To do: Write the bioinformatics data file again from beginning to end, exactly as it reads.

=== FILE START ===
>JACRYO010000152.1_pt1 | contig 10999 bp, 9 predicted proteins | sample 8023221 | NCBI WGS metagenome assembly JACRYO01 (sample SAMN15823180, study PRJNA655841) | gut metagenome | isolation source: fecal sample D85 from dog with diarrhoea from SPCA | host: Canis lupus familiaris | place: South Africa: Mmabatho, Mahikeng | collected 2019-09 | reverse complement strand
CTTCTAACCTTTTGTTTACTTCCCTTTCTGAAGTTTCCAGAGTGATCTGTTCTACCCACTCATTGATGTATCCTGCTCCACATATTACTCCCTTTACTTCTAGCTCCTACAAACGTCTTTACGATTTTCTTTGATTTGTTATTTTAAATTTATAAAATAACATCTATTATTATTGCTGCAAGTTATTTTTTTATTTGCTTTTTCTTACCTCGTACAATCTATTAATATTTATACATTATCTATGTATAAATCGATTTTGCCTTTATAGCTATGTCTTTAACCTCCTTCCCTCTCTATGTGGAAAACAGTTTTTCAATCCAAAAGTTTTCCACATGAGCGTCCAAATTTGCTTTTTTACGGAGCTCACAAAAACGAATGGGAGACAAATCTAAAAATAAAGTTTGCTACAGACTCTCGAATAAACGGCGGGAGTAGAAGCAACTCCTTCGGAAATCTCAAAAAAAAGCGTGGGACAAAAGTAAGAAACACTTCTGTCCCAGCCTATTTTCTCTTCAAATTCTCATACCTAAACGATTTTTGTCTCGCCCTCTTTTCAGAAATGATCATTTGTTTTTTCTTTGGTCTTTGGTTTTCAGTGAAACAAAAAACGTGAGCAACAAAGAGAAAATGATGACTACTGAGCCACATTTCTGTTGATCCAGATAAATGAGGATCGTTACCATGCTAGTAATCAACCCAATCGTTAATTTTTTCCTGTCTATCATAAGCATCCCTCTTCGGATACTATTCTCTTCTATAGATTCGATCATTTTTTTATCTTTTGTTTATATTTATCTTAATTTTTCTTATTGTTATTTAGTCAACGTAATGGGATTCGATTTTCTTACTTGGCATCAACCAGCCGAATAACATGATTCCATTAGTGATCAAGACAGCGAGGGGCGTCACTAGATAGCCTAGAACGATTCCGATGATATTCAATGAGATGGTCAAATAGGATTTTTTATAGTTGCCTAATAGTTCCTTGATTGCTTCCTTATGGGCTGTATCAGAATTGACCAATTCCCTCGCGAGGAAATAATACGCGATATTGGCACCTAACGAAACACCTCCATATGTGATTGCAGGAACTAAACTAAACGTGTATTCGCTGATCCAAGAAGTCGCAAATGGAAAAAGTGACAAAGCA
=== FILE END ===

>JACRYO010000152.1_pt1 | contig 10999 bp, 9 predicted proteins | sample 8023221 | NCBI WGS metagenome assembly JACRYO01 (sample SAMN15823180, study PRJNA655841) | gut metagenome | isolation source: fecal sample D85 from dog with diarrhoea from SPCA | host: Canis lupus familiaris | place: South Africa: Mmabatho, Mahikeng | collected 2019-09 | reverse complement strand
CTTCTAACCTTTTGTTTACTTCCCTTTCTGAAGTTTCCAGAGTGATCTGTTCTACCCACTCATTGATGTATCCTGCTCCACATATTACTCCCTTTACTTCTAGCTCCTACAAACGTCTTTACGATTTTCTTTGATTTGTTATTTTAAATTTATAAAATAACATCTATTATTATTGCTGCAAGTTATTTTTTTATTTGCTTTTTCTTACCTCGTACAATCTATTAATATTTATACATTATCTATGTATAAATCGATTTTGCCTTTATAGCTATGTCTTTAACCTCCTTCCCTCTCTATGTGGAAAACAGTTTTTCAATCCAAAAGTTTTCCACATGAGCGTCCAAATTTGCTTTTTTACGGAGCTCACAAAAACGAATGGGAGACAAATCTAAAAATAAAGTTTGCTACAGACTCTCGAATAAACGGCGGGAGTAGAAGCAACTCCTTCGGAAATCTCAAAAAAAAGCGTGGGACAAAAGTAAGAAACACTTCTGTCCCAGCCTATTTTCTCTTCAAATTCTCATACCTAAACGATTTTTGTCTCGCCCTCTTTTCAGAAATGATCATTTGTTTTTTCTTTGGTCTTTGGTTTTCAGTGAAACAAAAAACGTGAGCAACAAAGAGAAAATGATGACTACTGAGCCACATTTCTGTTGATCCAGATAAATGAGGATCGTTACCATGCTAGTAATCAACCCAATCGTTAATTTTTTCCTGTCTATCATAAGCATCCCTCTTCGGATACTATTCTCTTCTATAGATTCGATCATTTTTTTATCTTTTGTTTATATTTATCTTAATTTTTCTTATTGTTATTTAGTCAACGTAATGGGATTCGATTTTCTTACTTGGCATCAACCAGCCGAATAACATGATTCCATTAGTGATCAAGACAGCGAGGGGCGTCACTAGATAGCCTAGAACGATTCCGATGATATTCAATGAGATGGTCAAATAGGATTTTTTATAGTTGCCTAATAGTTCCTTGATTGCTTCCTTATGGGCTGTATCAGAATTGACCAATTCCCTCGCGAGGAAATAATACGCGATATTGGCACCTAACGAAACACCTCCATATGTGATTGCAGGAACTAAACTAAACGTGTATTCGCTGATCCAAGAAGTCGCAAATGGAAAAAGTGACAAAGCA